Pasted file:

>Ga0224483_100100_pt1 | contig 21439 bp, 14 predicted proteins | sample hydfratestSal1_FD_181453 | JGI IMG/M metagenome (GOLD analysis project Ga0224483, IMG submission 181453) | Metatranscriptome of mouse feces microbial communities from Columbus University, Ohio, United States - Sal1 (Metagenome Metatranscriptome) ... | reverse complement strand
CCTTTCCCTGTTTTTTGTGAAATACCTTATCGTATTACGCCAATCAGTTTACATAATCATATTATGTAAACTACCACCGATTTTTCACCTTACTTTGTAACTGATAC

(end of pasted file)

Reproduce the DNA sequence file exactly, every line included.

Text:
>Ga0224483_100100_pt1 | contig 21439 bp, 14 predicted proteins | sample hydfratestSal1_FD_181453 | JGI IMG/M metagenome (GOLD analysis project Ga0224483, IMG submission 181453) | Metatranscriptome of mouse feces microbial communities from Columbus University, Ohio, United States - Sal1 (Metagenome Metatranscriptome) ... | reverse complement strand
CCTTTCCCTGTTTTTTGTGAAATACCTTATCGTATTACGCCAATCAGTTTACATAATCATATTATGTAAACTACCACCGATTTTTCACCTTACTTTGTAACTGATAC